The Creep Factor: Nine Ways to Add Eeriness to Your Story

Ragged clouds scudded across the swollen face of the blood-red moon. The rising wind caused the bare trees branches to clack together like skeletal fingers. It whipped strands of Randi Enderson’s pale blonde hair into her eyes, blurring her vision. Her heart thudded with fear as she called her son’s name. “Kitteridge!”

She spun around at a rustle in the underbrush, and her foot came squarely down on the tail of her neighbor’s black cat, Spectre. At his ear-splitting yowl, her flashlight dropped from her nerveless fingers, bounced hard off the ground and went out. Blackness enveloped her like a heavy cloak.

Lightning split the sky, throwing the trees and brush into an eye-searing bas-relief. Deafening thunder rolled through the countryside, shaking the ground. The first icy drops of rain pelted down. She had to find Kitt before his father arrived. Schulyer would have her in court in a heartbeat if he found his son shivering from wet and cold.

Randi staggered, need driving her. Her steps faltered, and the skin on her arms dimpled and the hair on the back of her neck stood as an impossible sound filled the air. It rose, far too close, long and ululating, a note out of nightmares and fairytales. No dog, no yipping Kansas coyote. Only one animal made that noise, the reverberation of violence, terror and death.

Crimson eyes gleamed in the darkness, as Randi found herself staring into the face of the wolf.

The piece above illustrates nine ways to add eeriness and suspense to a manuscript.

1. It uses the number one devastator of us all: Fear. Randi is afraid for her son. Afraid for his safety and of losing him.
2. It uses a ticking clock. She must find Kitt before his father arrives.
3. It uses a deprivation of the sense we all rely on most: Sight. The darkness and lightning make it hard for Randi to see.
4. It uses a “bus.” Named for the famous bus scene in director Val Lewton’s movie Cat People, it represents a scare that elevates tension, then turns out to be an empty threat. Randi’s stepping on Spectre is a “bus.”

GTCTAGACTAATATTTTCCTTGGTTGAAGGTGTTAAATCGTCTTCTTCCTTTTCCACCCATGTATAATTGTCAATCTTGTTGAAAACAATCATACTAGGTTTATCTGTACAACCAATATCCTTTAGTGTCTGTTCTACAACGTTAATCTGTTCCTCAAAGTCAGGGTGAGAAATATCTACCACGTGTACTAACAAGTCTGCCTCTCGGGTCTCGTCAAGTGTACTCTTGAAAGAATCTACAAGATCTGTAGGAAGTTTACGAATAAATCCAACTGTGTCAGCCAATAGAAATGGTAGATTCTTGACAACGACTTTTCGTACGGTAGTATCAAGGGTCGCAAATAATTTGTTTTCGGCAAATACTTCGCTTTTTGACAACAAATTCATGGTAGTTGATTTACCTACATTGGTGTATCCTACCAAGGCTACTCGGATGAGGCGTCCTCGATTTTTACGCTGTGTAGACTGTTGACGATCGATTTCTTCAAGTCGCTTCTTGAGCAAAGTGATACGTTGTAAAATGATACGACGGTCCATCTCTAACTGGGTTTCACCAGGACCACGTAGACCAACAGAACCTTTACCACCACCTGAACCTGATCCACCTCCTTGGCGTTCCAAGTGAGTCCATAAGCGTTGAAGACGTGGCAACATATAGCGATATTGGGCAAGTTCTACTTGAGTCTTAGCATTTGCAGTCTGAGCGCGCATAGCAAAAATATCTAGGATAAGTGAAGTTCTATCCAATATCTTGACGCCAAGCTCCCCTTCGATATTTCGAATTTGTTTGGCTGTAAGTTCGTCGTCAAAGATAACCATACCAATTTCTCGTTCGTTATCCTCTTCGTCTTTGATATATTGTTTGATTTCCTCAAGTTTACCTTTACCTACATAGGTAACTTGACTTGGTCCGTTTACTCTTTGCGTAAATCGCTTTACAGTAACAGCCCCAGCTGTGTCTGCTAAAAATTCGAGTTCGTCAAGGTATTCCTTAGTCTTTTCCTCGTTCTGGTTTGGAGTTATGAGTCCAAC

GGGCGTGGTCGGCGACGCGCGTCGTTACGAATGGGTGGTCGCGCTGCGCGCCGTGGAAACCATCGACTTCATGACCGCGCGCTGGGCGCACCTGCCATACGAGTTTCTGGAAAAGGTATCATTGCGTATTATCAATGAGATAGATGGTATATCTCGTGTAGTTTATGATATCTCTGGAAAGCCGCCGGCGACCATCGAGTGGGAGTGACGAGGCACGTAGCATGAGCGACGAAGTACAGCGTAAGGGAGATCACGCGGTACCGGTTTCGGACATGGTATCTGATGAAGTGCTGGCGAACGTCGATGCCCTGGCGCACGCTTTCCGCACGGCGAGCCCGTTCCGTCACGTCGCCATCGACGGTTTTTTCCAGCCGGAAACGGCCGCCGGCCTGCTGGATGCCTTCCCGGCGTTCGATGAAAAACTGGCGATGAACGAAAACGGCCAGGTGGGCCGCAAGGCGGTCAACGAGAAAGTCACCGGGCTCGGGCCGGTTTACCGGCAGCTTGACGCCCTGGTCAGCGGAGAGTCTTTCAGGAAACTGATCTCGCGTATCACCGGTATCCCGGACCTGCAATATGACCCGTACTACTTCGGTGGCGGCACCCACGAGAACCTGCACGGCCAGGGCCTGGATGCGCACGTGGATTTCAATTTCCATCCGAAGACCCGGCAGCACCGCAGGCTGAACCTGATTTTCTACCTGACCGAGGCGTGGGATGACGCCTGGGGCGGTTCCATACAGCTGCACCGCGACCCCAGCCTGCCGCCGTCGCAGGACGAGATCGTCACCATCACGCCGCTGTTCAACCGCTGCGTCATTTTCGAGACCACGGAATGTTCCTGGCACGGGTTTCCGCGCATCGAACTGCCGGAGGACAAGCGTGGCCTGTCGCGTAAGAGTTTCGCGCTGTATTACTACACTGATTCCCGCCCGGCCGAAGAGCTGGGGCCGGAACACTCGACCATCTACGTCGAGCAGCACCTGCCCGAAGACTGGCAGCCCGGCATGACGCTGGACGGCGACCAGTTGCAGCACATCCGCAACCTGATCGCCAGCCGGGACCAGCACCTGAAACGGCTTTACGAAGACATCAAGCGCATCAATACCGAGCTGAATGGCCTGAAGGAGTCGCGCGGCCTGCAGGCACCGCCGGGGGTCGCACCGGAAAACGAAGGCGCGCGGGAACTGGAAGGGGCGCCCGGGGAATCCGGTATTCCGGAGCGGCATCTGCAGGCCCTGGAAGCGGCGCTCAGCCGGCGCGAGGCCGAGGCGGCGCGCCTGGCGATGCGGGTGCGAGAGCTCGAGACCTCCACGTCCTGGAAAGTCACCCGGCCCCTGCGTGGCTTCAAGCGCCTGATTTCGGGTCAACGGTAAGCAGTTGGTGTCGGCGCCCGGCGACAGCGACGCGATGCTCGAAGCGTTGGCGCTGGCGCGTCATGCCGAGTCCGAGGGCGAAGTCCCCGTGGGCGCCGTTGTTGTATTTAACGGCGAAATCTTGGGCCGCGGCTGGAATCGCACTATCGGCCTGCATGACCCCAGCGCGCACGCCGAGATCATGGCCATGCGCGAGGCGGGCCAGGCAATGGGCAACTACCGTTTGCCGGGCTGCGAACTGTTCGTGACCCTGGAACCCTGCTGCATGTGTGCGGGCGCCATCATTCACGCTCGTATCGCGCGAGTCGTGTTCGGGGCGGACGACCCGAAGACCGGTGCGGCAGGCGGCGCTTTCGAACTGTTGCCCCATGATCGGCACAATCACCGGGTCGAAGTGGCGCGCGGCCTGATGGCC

5. It sets a tone with portents. The blood-red moon and the skeletal fingers of the trees let the reader know something untoward is about to happen.
6. It uses weather to add to Randi’s disorientation and discomfort. The thunderstorm with its lighting and rain drives her fear higher.
7. It piles problem after problem onto the character: Loss of sight, stepping on the cat, flashlight going out, lightning, thunder, rain, the thought of her ex-husband’s disapproval, all leading to the final terror of the howl.
8. It’s unpredictable. Small annoyances like stepping on cats and flashlights going out increase tension. No one lives in a vacuum. Everyday problems bug us all.
9. It throws the unexpected at the reader. The Kansas countryside is not a place you would anticipate coming face to face with a wolf.

I hope this post helps show you how to add the “creep factor” to your work. Enjoy this night of horrors and hauntings. I wish you a Happy Hallowe’en!

Writing Through the Tough Times

There comes a time in every writer’s life – and often several times – that the words don’t flow. When the act of writing is almost physically painful. Maybe it’s because of things happening in our lives that make concentration and writing difficult--one of those “tough times”, as in the illness of a family member, the loss of a family member, or the breakup of a family. Or maybe we just temporarily lose the desire to write. There are also countless other reasons in between. Whatever the cause, we become frozen in our writing, unable to proceed or sometimes even care.

Learning to write through these times and find a way to bring back the spark that led us to writing is an individual thing. One method may work for one writer, but won’t work for another. There are times when we may have to try several methods before we stumble upon what works for each of us. Some of us simply give up and patiently wait until an idea strikes and we find sitting at the keyboard pleasurable again.

If you are a published author with a few, several, or many books to your credit, you may not have the luxury of writing only when the muse is kind and the words are flowing. Deadlines will loom at the worst possible times. In these instances, the writer has no choice but to find a way to write.

But even those working toward their first sale should learn to find a way to write when the desire isn’t there. The day may only be a phone call away when, like those who have sold before have learned, there isn’t an option.